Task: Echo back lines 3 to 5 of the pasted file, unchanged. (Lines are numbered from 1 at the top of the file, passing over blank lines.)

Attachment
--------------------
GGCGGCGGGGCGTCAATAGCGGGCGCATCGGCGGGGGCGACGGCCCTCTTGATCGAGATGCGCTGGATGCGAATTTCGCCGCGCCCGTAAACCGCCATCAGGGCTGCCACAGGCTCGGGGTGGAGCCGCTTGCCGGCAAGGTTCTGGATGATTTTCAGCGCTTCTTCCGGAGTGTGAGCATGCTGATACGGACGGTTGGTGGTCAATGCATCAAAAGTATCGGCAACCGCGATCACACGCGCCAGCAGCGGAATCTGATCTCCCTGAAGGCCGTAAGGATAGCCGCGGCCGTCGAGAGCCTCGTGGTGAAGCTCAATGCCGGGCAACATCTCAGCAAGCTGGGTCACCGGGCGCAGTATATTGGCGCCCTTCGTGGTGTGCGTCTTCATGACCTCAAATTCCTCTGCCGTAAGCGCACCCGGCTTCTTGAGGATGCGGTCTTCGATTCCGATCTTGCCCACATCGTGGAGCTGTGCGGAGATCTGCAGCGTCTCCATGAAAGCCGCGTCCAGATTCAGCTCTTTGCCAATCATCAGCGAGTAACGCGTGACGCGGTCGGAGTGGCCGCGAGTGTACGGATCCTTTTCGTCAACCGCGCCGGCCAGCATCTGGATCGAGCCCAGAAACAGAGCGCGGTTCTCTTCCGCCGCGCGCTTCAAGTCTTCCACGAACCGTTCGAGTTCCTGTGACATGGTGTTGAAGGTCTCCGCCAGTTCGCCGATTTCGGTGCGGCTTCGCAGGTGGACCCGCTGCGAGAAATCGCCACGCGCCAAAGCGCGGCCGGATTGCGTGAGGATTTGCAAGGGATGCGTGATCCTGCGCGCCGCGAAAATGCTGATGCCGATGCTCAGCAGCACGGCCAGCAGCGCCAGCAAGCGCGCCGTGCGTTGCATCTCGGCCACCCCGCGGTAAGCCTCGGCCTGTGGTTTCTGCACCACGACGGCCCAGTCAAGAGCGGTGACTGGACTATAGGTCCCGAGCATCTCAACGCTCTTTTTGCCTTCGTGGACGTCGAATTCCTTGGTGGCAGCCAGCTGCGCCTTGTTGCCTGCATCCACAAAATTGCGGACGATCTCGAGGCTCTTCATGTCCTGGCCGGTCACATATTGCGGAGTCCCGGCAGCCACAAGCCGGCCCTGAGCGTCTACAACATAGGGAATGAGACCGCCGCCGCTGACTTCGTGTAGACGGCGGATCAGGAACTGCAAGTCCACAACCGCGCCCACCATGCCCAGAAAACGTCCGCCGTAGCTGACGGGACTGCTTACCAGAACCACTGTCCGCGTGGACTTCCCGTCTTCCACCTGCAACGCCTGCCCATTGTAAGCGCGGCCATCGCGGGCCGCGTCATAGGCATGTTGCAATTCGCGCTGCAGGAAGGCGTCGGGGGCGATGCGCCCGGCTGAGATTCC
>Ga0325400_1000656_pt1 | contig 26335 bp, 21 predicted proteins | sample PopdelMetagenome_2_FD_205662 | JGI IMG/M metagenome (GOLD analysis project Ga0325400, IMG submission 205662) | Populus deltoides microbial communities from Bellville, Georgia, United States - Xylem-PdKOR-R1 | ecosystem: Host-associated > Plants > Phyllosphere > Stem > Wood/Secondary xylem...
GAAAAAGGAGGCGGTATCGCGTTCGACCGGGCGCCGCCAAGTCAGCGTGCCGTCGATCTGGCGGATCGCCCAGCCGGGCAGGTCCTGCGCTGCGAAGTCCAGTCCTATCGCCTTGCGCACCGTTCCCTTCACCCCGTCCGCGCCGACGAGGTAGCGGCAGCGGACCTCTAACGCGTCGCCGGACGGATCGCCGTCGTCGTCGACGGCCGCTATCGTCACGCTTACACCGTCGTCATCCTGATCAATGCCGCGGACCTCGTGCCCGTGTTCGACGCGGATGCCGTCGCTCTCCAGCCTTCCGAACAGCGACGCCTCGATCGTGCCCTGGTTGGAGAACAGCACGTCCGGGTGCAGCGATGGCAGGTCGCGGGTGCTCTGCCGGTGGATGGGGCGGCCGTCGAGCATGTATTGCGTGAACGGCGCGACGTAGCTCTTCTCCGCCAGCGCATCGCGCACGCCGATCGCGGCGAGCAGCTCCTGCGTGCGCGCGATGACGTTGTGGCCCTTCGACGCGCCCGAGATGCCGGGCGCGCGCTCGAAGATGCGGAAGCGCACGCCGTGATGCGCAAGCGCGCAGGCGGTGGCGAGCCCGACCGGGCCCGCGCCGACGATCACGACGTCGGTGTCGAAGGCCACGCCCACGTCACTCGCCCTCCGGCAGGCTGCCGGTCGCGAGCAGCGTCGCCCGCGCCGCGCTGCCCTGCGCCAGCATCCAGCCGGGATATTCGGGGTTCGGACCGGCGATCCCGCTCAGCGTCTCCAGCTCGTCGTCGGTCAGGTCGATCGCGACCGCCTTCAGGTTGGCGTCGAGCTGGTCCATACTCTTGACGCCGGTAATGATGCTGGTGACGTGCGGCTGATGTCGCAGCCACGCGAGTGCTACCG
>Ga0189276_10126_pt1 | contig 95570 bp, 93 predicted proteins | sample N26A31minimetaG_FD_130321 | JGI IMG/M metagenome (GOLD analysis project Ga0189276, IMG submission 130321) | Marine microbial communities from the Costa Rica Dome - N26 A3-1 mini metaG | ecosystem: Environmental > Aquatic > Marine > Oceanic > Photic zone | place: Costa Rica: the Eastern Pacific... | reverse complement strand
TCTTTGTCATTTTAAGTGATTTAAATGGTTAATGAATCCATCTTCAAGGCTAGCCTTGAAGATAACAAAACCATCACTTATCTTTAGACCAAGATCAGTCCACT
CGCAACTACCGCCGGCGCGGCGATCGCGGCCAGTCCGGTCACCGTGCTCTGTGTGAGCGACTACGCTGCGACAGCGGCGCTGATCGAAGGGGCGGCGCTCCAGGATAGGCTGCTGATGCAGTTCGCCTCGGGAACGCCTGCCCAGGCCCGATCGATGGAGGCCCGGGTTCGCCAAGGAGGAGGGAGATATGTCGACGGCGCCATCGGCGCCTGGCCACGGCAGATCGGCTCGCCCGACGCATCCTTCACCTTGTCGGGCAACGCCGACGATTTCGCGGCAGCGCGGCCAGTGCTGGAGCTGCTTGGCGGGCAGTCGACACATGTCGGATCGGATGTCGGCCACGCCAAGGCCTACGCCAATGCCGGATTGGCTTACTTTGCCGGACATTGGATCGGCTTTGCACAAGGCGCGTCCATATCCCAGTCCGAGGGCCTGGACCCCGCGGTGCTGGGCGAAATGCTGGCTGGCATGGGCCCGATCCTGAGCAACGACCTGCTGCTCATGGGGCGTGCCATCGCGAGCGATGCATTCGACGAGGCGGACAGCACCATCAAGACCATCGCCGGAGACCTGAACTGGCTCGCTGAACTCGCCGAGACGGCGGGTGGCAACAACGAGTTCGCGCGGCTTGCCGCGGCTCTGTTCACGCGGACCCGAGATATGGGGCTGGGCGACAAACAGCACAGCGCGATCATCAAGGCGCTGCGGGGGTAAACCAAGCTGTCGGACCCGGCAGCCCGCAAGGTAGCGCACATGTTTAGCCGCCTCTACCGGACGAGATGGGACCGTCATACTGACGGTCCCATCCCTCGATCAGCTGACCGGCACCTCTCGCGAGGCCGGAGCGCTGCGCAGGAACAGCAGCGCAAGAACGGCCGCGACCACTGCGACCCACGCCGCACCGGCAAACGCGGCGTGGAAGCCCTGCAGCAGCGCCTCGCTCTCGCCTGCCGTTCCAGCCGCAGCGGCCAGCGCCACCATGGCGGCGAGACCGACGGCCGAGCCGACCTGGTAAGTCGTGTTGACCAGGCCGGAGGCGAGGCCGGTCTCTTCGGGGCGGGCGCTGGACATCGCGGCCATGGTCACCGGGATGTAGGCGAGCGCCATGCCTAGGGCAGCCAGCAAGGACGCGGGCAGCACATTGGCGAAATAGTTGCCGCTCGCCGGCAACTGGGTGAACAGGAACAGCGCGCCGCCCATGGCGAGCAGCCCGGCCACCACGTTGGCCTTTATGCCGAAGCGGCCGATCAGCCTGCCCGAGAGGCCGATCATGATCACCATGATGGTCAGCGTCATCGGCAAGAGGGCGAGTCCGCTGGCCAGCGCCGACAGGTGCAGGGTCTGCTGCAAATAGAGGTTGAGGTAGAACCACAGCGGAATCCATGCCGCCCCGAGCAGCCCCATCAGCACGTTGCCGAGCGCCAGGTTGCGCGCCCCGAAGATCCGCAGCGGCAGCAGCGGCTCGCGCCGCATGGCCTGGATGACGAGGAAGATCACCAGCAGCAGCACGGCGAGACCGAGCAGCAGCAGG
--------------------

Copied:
GAAAAAGGAGGCGGTATCGCGTTCGACCGGGCGCCGCCAAGTCAGCGTGCCGTCGATCTGGCGGATCGCCCAGCCGGGCAGGTCCTGCGCTGCGAAGTCCAGTCCTATCGCCTTGCGCACCGTTCCCTTCACCCCGTCCGCGCCGACGAGGTAGCGGCAGCGGACCTCTAACGCGTCGCCGGACGGATCGCCGTCGTCGTCGACGGCCGCTATCGTCACGCTTACACCGTCGTCATCCTGATCAATGCCGCGGACCTCGTGCCCGTGTTCGACGCGGATGCCGTCGCTCTCCAGCCTTCCGAACAGCGACGCCTCGATCGTGCCCTGGTTGGAGAACAGCACGTCCGGGTGCAGCGATGGCAGGTCGCGGGTGCTCTGCCGGTGGATGGGGCGGCCGTCGAGCATGTATTGCGTGAACGGCGCGACGTAGCTCTTCTCCGCCAGCGCATCGCGCACGCCGATCGCGGCGAGCAGCTCCTGCGTGCGCGCGATGACGTTGTGGCCCTTCGACGCGCCCGAGATGCCGGGCGCGCGCTCGAAGATGCGGAAGCGCACGCCGTGATGCGCAAGCGCGCAGGCGGTGGCGAGCCCGACCGGGCCCGCGCCGACGATCACGACGTCGGTGTCGAAGGCCACGCCCACGTCACTCGCCCTCCGGCAGGCTGCCGGTCGCGAGCAGCGTCGCCCGCGCCGCGCTGCCCTGCGCCAGCATCCAGCCGGGATATTCGGGGTTCGGACCGGCGATCCCGCTCAGCGTCTCCAGCTCGTCGTCGGTCAGGTCGATCGCGACCGCCTTCAGGTTGGCGTCGAGCTGGTCCATACTCTTGACGCCGGTAATGATGCTGGTGACGTGCGGCTGATGTCGCAGCCACGCGAGTGCTACCG
>Ga0189276_10126_pt1 | contig 95570 bp, 93 predicted proteins | sample N26A31minimetaG_FD_130321 | JGI IMG/M metagenome (GOLD analysis project Ga0189276, IMG submission 130321) | Marine microbial communities from the Costa Rica Dome - N26 A3-1 mini metaG | ecosystem: Environmental > Aquatic > Marine > Oceanic > Photic zone | place: Costa Rica: the Eastern Pacific... | reverse complement strand
TCTTTGTCATTTTAAGTGATTTAAATGGTTAATGAATCCATCTTCAAGGCTAGCCTTGAAGATAACAAAACCATCACTTATCTTTAGACCAAGATCAGTCCACT